WSJ: Overstated Job Market Strength?

We have long stated that the official BLS data was a rather artificially optimistic assessment of the actual employment picture. Our thesis, supported by many confirming 3rd party data, points to a bifurcated recovery since the 2001 recession.

Indeed, by nearly every measure, this post-recession jobs recovery is the worst in the post-War period. We have also noted the various issues with the unemployment rate — exhaustees, decreasing labor pool/not-in-labor-force (NILF!), the augmented unemployment rate. The BLS Household survey even considers you "gainfully employed," regardless of whether “Worked without pay.” (I guess those gains are spiritual)

Then, there is the other "missing factor" in NFP data — the Birth Death adjustment. As we recently observed, a whopping 317k B/D adjustment was in the April NFP report — the single largest "adjustment" on record for any single given month (despite that giant add, April’s NFP as merely 88k).

Even more astonishing, the B/D adjustment has become very significant to the BLS Non Farm Payroll total numbers. As we noted earlier in the month, in 2006, of
the 2.26 million new jobs that BLS reports as being created, 964,000 –
nearly half (42.6%) — were due Birth/Death adjustments.

Now, it seems that the idea of the official data being incorrect by a large margin  is gaining traction. A WSJ article today notes the growing disbelief over the official data:

"As the nation’s economic growth has slowed over the
past year, the labor market has remained robust, and the jobless rate
is hovering near a six-year low. But some economists believe the true employment
picture may be less rosy, amid new signs official data may have
overstated job growth.

Those signs are particularly stark in the
home-building industry, which has been hurt by the slump in the housing
market. Housing starts in April fell 33% from their recent peak in
January 2006. Yet, the number of residential-construction jobs has
dropped by only about 3% over the same period.

Economists cite several possible explanations for the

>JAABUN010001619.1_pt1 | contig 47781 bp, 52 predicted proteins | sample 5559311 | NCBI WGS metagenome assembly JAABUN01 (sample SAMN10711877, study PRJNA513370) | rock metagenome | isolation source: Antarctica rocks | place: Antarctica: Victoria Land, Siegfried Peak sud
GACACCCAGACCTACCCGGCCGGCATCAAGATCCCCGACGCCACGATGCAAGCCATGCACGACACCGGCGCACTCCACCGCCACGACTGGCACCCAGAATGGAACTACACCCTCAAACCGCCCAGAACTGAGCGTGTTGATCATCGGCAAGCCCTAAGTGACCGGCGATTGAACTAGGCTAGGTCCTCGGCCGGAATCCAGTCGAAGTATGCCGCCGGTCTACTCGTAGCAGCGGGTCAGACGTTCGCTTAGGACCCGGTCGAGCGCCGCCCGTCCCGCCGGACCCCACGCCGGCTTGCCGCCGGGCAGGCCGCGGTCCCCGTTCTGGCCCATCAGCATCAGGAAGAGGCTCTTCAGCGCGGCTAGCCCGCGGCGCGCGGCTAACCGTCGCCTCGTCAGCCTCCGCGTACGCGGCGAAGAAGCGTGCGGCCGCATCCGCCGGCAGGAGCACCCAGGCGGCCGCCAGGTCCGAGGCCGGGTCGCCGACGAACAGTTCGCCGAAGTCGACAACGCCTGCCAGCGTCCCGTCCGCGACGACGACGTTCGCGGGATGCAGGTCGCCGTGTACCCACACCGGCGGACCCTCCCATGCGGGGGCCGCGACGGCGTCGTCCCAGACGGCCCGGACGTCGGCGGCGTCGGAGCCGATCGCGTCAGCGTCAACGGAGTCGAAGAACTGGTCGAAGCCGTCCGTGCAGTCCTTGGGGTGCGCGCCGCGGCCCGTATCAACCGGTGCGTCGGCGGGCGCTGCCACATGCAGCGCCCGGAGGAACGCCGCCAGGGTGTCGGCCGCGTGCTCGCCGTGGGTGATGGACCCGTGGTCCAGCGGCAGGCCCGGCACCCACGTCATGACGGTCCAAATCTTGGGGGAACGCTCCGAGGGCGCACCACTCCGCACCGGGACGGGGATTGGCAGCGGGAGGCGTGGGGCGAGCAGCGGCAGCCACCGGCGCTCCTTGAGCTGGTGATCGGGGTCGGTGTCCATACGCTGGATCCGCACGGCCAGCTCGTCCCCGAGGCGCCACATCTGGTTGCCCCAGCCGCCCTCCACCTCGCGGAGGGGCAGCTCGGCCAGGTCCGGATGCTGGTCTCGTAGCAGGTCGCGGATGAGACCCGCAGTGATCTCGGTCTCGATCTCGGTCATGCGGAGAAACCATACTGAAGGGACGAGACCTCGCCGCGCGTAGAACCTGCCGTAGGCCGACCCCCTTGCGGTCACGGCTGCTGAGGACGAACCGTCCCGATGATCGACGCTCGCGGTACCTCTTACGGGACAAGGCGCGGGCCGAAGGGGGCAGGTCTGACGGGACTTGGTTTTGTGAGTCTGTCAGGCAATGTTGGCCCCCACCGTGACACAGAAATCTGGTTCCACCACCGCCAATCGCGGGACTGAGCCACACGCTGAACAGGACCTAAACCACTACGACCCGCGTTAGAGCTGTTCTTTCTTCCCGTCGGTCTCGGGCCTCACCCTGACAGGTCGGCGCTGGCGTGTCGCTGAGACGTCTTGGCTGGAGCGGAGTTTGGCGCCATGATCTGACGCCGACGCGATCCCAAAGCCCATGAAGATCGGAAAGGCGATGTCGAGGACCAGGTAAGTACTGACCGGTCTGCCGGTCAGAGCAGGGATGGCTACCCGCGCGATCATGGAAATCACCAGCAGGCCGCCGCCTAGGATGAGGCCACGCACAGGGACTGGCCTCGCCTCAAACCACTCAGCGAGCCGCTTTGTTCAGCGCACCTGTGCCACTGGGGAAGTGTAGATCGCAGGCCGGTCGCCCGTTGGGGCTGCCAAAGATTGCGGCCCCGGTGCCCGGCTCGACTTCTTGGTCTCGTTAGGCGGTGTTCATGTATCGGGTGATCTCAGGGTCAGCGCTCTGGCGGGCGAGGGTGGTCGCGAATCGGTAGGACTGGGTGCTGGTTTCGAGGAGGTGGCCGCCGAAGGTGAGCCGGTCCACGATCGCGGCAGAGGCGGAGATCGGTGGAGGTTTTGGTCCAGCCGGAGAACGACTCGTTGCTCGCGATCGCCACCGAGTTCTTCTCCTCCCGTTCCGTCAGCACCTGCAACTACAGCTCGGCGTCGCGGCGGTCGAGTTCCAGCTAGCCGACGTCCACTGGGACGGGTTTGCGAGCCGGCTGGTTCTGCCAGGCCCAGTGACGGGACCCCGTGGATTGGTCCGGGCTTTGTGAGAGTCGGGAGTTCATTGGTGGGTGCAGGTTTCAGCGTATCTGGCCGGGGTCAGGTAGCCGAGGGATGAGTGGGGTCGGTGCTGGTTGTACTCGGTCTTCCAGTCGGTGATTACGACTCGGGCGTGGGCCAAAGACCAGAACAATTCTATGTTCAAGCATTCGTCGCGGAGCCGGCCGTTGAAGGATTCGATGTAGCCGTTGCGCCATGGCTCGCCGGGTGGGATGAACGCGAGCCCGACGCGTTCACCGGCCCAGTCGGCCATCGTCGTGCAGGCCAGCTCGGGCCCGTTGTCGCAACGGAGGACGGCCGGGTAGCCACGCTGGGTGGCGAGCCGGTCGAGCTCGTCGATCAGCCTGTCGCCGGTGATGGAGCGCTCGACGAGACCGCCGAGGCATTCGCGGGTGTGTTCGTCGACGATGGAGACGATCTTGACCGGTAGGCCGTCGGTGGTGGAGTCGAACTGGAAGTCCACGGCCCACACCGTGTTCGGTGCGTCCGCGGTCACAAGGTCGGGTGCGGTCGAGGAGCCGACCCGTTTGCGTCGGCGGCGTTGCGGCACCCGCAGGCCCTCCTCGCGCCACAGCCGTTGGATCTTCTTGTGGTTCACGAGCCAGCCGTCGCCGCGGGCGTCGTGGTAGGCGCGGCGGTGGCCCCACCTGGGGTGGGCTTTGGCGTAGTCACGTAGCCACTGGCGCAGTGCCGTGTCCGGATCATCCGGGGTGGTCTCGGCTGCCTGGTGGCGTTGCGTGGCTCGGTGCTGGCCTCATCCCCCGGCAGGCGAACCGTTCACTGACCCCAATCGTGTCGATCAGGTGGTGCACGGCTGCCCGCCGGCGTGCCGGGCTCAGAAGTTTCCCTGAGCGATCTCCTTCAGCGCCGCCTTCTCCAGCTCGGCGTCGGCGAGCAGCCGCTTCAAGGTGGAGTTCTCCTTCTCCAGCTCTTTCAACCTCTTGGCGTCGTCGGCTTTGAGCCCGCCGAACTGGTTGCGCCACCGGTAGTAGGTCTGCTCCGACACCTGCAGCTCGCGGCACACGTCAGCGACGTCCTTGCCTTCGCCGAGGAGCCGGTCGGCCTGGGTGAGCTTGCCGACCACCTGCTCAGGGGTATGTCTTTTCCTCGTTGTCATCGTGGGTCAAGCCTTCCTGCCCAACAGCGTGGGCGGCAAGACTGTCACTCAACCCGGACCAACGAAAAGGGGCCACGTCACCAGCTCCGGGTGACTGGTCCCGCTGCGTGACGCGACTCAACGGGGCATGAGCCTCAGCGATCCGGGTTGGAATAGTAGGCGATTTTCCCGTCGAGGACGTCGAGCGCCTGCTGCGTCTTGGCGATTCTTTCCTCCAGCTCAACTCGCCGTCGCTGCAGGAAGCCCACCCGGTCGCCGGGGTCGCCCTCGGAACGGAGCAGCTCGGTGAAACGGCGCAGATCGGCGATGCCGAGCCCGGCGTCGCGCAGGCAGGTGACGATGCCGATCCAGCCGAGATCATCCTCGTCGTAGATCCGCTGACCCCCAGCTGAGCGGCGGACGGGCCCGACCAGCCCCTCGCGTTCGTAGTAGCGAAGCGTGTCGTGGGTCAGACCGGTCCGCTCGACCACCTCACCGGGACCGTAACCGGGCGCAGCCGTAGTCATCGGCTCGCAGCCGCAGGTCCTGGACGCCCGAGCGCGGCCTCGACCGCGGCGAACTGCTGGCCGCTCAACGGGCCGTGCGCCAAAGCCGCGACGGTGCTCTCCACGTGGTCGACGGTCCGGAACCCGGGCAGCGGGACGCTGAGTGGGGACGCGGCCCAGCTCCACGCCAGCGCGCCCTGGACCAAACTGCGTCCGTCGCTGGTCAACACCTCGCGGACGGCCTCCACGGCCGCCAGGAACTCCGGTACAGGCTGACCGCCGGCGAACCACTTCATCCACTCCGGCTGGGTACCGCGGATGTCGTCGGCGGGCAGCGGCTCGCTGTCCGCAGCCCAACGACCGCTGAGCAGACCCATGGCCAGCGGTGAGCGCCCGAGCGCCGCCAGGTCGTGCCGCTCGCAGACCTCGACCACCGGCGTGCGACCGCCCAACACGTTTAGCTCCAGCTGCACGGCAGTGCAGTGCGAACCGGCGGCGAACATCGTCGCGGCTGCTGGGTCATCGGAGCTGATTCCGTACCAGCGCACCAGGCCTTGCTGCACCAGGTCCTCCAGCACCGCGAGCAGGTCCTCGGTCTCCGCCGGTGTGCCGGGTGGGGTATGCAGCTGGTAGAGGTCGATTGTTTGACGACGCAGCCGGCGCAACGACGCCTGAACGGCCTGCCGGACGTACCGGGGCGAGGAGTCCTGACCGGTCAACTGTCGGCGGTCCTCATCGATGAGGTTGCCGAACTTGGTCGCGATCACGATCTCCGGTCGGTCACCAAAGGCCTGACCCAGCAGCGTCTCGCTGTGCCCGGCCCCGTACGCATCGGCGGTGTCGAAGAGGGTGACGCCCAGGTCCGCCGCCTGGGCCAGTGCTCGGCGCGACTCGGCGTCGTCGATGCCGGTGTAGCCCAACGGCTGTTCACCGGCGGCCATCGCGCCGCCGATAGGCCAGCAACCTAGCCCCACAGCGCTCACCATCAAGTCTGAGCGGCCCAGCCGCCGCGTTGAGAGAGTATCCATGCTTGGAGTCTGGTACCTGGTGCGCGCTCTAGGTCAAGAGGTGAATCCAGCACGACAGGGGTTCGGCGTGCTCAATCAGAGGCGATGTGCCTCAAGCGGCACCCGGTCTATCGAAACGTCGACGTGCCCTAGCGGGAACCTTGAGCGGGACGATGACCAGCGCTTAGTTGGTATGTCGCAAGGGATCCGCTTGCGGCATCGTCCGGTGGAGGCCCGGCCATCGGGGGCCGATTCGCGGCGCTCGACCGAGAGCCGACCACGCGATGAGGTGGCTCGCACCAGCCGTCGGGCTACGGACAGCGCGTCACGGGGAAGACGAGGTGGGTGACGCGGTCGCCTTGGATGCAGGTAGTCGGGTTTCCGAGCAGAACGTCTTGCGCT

disparity. One is that layoffs have lagged behind the housing slump and
will weaken further. In addition, some economists say the monthly figures
from the Labor Department’s Bureau of Labor Statistics may be
overestimating employment, perhaps by misclassifying construction
workers or by failing to count large numbers of laid-off illegal

What other measures might be providing a more accurate count of actual employment? How about state unemployment insurance records, which should capture most  of the legally employed workers in the U.S. That paints a very different picture than the BLS data:   

"A lesser-known employment snapshot, based on a
quarterly census of state unemployment insurance records, shows the
economy created about 19,000 private-sector jobs in the third quarter
of 2006, the most recent data available. That contrasts with the
500,000 indicated in the monthly figures for that period. It also shows
the number of construction jobs dropped by 77,000, in contrast with the
increase of 19,000 jobs shown in the monthly surveys."

The bottom line remains that this jobs recovery has been on the low end of historical pattens, and remains far below average. Not that you would really know that if you listened to the official bull$@#t data releases  . . . .


Job Market’s Strength May Have Been Overstated
Sudeep Reddy
WSJ, May 24, 2007; Page A2

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